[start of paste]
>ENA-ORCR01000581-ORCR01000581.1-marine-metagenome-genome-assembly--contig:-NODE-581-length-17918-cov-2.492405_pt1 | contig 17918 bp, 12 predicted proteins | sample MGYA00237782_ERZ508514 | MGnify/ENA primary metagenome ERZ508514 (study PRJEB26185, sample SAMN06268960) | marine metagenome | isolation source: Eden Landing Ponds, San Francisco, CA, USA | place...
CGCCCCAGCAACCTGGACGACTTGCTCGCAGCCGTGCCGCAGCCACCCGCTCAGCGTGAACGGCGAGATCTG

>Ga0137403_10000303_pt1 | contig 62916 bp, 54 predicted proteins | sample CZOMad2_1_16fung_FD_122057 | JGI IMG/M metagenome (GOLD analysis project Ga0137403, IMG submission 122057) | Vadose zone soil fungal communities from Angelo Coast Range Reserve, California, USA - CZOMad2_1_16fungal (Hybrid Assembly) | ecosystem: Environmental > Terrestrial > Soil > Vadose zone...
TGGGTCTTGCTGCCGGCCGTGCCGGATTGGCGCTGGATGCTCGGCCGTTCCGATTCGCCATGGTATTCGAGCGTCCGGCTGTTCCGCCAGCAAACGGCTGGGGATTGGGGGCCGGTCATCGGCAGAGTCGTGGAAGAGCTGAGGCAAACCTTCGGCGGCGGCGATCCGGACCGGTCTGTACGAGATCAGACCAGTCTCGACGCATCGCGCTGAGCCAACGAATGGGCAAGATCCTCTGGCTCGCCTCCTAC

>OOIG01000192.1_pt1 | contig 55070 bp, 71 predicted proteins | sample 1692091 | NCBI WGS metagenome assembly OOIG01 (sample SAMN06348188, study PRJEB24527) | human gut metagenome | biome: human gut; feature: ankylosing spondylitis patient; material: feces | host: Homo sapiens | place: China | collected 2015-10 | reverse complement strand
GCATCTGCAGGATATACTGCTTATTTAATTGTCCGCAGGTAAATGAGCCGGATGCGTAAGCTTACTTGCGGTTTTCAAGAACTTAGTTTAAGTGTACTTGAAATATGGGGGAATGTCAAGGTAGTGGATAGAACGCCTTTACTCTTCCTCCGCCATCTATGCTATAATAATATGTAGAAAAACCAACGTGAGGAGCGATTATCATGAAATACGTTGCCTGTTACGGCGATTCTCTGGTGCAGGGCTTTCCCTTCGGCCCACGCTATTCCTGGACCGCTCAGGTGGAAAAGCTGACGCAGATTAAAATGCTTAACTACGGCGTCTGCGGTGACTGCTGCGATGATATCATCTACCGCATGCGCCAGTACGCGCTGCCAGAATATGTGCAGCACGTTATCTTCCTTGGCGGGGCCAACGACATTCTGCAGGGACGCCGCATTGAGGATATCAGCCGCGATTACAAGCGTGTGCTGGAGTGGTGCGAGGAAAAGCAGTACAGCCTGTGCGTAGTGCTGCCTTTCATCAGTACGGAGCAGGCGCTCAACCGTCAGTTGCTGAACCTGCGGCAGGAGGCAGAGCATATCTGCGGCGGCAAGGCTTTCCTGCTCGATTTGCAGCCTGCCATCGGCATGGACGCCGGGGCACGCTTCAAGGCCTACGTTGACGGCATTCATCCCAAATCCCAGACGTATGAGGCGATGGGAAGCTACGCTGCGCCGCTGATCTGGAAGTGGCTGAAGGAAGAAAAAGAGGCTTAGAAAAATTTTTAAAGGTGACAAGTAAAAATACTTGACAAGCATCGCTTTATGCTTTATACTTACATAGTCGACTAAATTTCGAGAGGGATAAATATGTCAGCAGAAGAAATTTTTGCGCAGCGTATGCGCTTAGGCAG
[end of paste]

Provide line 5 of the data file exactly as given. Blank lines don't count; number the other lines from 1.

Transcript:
>OOIG01000192.1_pt1 | contig 55070 bp, 71 predicted proteins | sample 1692091 | NCBI WGS metagenome assembly OOIG01 (sample SAMN06348188, study PRJEB24527) | human gut metagenome | biome: human gut; feature: ankylosing spondylitis patient; material: feces | host: Homo sapiens | place: China | collected 2015-10 | reverse complement strand